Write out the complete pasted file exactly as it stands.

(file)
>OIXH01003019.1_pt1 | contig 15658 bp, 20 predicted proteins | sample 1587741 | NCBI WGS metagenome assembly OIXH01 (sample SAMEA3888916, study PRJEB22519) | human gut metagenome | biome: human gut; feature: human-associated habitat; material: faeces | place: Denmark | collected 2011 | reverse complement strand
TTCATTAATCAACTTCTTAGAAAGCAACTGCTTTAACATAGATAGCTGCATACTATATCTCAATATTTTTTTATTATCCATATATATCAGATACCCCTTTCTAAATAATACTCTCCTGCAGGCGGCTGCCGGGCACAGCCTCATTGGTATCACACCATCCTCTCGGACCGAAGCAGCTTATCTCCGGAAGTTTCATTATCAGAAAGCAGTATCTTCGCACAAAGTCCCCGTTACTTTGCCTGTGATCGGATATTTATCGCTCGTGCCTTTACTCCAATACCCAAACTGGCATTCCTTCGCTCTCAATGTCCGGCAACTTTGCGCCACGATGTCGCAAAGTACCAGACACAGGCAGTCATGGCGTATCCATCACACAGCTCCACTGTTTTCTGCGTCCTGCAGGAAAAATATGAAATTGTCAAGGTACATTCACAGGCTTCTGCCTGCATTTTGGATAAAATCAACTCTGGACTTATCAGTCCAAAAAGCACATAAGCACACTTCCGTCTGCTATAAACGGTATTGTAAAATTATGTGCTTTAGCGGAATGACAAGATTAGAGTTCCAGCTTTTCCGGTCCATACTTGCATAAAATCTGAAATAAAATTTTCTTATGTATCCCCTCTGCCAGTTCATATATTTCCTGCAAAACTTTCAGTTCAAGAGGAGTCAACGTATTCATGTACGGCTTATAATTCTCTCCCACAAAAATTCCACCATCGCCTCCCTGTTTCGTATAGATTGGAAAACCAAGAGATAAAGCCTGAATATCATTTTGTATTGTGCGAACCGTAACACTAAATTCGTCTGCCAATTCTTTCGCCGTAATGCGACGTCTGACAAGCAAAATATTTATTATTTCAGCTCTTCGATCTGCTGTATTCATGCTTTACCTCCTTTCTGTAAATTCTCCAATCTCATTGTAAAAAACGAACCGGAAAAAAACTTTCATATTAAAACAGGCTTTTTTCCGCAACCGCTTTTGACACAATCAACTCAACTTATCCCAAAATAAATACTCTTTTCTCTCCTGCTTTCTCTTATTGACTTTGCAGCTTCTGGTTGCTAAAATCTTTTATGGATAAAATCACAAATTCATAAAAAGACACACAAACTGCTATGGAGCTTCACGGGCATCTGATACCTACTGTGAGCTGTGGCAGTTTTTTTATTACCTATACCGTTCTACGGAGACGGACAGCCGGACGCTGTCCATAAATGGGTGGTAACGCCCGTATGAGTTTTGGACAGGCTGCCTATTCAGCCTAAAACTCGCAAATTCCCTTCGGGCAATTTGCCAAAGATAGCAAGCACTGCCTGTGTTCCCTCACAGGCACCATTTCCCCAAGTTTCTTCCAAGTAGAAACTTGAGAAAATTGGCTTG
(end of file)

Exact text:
>OIXH01003019.1_pt1 | contig 15658 bp, 20 predicted proteins | sample 1587741 | NCBI WGS metagenome assembly OIXH01 (sample SAMEA3888916, study PRJEB22519) | human gut metagenome | biome: human gut; feature: human-associated habitat; material: faeces | place: Denmark | collected 2011 | reverse complement strand
TTCATTAATCAACTTCTTAGAAAGCAACTGCTTTAACATAGATAGCTGCATACTATATCTCAATATTTTTTTATTATCCATATATATCAGATACCCCTTTCTAAATAATACTCTCCTGCAGGCGGCTGCCGGGCACAGCCTCATTGGTATCACACCATCCTCTCGGACCGAAGCAGCTTATCTCCGGAAGTTTCATTATCAGAAAGCAGTATCTTCGCACAAAGTCCCCGTTACTTTGCCTGTGATCGGATATTTATCGCTCGTGCCTTTACTCCAATACCCAAACTGGCATTCCTTCGCTCTCAATGTCCGGCAACTTTGCGCCACGATGTCGCAAAGTACCAGACACAGGCAGTCATGGCGTATCCATCACACAGCTCCACTGTTTTCTGCGTCCTGCAGGAAAAATATGAAATTGTCAAGGTACATTCACAGGCTTCTGCCTGCATTTTGGATAAAATCAACTCTGGACTTATCAGTCCAAAAAGCACATAAGCACACTTCCGTCTGCTATAAACGGTATTGTAAAATTATGTGCTTTAGCGGAATGACAAGATTAGAGTTCCAGCTTTTCCGGTCCATACTTGCATAAAATCTGAAATAAAATTTTCTTATGTATCCCCTCTGCCAGTTCATATATTTCCTGCAAAACTTTCAGTTCAAGAGGAGTCAACGTATTCATGTACGGCTTATAATTCTCTCCCACAAAAATTCCACCATCGCCTCCCTGTTTCGTATAGATTGGAAAACCAAGAGATAAAGCCTGAATATCATTTTGTATTGTGCGAACCGTAACACTAAATTCGTCTGCCAATTCTTTCGCCGTAATGCGACGTCTGACAAGCAAAATATTTATTATTTCAGCTCTTCGATCTGCTGTATTCATGCTTTACCTCCTTTCTGTAAATTCTCCAATCTCATTGTAAAAAACGAACCGGAAAAAAACTTTCATATTAAAACAGGCTTTTTTCCGCAACCGCTTTTGACACAATCAACTCAACTTATCCCAAAATAAATACTCTTTTCTCTCCTGCTTTCTCTTATTGACTTTGCAGCTTCTGGTTGCTAAAATCTTTTATGGATAAAATCACAAATTCATAAAAAGACACACAAACTGCTATGGAGCTTCACGGGCATCTGATACCTACTGTGAGCTGTGGCAGTTTTTTTATTACCTATACCGTTCTACGGAGACGGACAGCCGGACGCTGTCCATAAATGGGTGGTAACGCCCGTATGAGTTTTGGACAGGCTGCCTATTCAGCCTAAAACTCGCAAATTCCCTTCGGGCAATTTGCCAAAGATAGCAAGCACTGCCTGTGTTCCCTCACAGGCACCATTTCCCCAAGTTTCTTCCAAGTAGAAACTTGAGAAAATTGGCTTG